- Nov 2, 2007
All Free or All Slaves! * An AH Irish AAR
The Great War, thought of as the War to End All Wars by the powers of the time, had begun in 1914. From this war would come tremendous upheaval and turmoil. Europe's map would change dramatically in the course of the next half-decade. While the War dragged on, bold men and women with dreams of liberty quietly planned for the right day to take action.
Of the combatants in Europe, one of the most powerful was the British Empire. However, the British would find that they required the use of more and more colonial and commonwealth forces as casualties mounted. Amongst them were a good many Irishmen, a growing number of whom were becoming disillusioned with the war effort.
A Sinn Fein anti-recruitment postcard.
Back home, more and more of the Irish populace became frustrated with the British government. Long oppressed by England, they began to take to the streets in protest. Riots broke out. In response to the widespread chaos, the British parliament suspended the Home Rule act in 1915, and sent government forces to handle the rioters. Local law enforcement had been either unable or unwilling to stop their brothers and sisters.
This one act was the point of no return for British rule in Ireland. Popular support for the war effort, already wavering, plummeted. Increasing numbers of Irish were driven towards more extremist groups seeking hope for their beloved homeland. With the Home Rule act suspended, the consensus became that freedom would have to be siezed by force of arms.
Spearheaded by several groups, including Sinn Fein and a new band calling itself the Irish National Front, the plotters arranged for weapons to be smuggled into the country. Mainly they came from the enemies of Britain - largely from Germany. Some were from the black market via Spain. More than a few who'd left Eire for the United States returned with supplies of their own as well. Open revolution would come, on a larger scale than anything attempted before. An entire nation awaited the signal to rise.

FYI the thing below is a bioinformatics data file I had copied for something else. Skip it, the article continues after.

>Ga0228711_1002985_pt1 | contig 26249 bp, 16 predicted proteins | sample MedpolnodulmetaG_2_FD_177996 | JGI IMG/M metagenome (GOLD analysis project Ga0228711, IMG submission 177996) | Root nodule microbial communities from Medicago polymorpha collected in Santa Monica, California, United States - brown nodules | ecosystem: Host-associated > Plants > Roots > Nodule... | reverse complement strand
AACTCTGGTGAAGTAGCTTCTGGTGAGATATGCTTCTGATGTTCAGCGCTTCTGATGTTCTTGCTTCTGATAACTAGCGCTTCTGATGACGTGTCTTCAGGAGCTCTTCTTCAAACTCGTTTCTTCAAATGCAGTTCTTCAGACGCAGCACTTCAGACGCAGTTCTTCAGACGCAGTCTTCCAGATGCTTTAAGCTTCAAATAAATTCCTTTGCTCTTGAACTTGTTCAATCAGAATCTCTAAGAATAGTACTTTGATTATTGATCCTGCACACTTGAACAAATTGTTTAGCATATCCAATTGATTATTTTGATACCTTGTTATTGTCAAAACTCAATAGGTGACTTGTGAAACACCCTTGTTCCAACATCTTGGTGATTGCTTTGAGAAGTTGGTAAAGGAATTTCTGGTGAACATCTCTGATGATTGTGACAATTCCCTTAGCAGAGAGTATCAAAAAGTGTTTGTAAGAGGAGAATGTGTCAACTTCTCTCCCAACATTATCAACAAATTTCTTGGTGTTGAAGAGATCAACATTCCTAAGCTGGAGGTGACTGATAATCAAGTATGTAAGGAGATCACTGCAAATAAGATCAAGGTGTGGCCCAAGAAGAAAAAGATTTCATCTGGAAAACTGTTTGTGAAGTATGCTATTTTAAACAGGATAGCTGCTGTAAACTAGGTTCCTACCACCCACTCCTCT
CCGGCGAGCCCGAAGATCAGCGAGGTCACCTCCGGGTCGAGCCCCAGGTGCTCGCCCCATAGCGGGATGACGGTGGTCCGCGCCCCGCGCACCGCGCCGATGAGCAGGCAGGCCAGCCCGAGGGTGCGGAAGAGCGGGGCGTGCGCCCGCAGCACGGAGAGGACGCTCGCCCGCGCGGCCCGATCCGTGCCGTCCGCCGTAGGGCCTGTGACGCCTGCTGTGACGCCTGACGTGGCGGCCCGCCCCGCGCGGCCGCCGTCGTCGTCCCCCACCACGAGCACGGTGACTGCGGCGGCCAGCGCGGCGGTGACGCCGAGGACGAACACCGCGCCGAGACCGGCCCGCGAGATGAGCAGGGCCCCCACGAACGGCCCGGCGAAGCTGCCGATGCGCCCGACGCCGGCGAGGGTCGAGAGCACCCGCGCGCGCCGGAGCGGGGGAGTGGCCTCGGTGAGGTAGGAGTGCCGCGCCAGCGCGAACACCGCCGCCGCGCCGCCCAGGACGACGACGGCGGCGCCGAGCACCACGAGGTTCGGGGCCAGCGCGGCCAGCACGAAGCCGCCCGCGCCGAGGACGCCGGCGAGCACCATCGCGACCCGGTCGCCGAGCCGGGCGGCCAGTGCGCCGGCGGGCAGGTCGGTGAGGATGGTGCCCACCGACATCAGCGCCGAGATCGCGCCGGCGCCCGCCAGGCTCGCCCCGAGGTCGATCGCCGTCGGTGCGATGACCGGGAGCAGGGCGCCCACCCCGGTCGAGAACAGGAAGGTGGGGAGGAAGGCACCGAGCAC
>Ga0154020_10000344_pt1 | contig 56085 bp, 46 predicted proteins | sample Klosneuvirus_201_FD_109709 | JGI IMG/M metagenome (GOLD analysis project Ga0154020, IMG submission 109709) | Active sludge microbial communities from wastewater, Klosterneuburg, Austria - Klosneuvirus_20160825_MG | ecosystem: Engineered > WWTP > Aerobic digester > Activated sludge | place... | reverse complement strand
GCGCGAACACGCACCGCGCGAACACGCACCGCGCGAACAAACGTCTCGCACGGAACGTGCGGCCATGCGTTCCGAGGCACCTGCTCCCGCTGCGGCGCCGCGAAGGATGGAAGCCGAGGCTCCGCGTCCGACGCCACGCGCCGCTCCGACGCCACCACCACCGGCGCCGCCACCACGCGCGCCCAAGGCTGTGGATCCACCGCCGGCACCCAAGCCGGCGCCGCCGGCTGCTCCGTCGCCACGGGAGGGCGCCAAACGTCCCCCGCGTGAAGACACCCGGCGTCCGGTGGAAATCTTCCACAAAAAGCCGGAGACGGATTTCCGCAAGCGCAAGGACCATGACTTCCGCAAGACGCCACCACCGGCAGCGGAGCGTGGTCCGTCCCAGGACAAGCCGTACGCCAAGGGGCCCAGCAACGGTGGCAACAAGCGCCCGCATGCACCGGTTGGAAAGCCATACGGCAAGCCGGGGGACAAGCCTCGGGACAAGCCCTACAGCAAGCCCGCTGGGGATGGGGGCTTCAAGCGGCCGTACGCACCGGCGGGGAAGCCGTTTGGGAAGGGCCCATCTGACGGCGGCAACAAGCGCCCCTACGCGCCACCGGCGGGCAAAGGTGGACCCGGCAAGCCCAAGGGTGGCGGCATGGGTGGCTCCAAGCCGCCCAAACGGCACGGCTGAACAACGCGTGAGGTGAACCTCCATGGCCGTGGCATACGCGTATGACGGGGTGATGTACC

Two Irishwomen inspect weapons newly arrived from Germany.
The signal came during what is now known as the Easter Rising. In April of 1916, armed citizen-soldiers of the broad Coalition of Liberation made their move to sieze control of Dublin. Taken by surprise, the British occupiers were pushed back after a prolonged, bloody fight. Street by street, the Irish freedom fighters forced the Crown's forces out of the city. On the steps of the General Post Office, the Proclamation of the Irish Republic was read, and the tricolor banner raised after the Union Jack had been ripped down.
Members of the Irish National Front - known later as 'Greenshirts' - help comrades climb atop a building during the Rising.
Similar scenes took place all across the island; the revolution had come. Though London sent more forces in to smash the rebellion, the Irish fighters proved to be tougher than expected. When pressed, the Irish turned to guerilla tactics, ambushing the British forces in small groups rather than open pitched battles. On the Western Front, Irish soldiers ignored orders from the British command, and some even dared raise the newborn Republic's flag above their piece of the line.
Faced with the prospect of a prolonged war with Irish guerillas and mutiny by those soldiers in the army, Britain was in a bad way. With the United States pressuring London as well, the British finally relented and recognized Ireland as a sovereign state. They even allowed those Irish soldiers who wished to to return home to their new nation. Six months of fighting had bought the Republic independence, but harder trials still lingered ahead.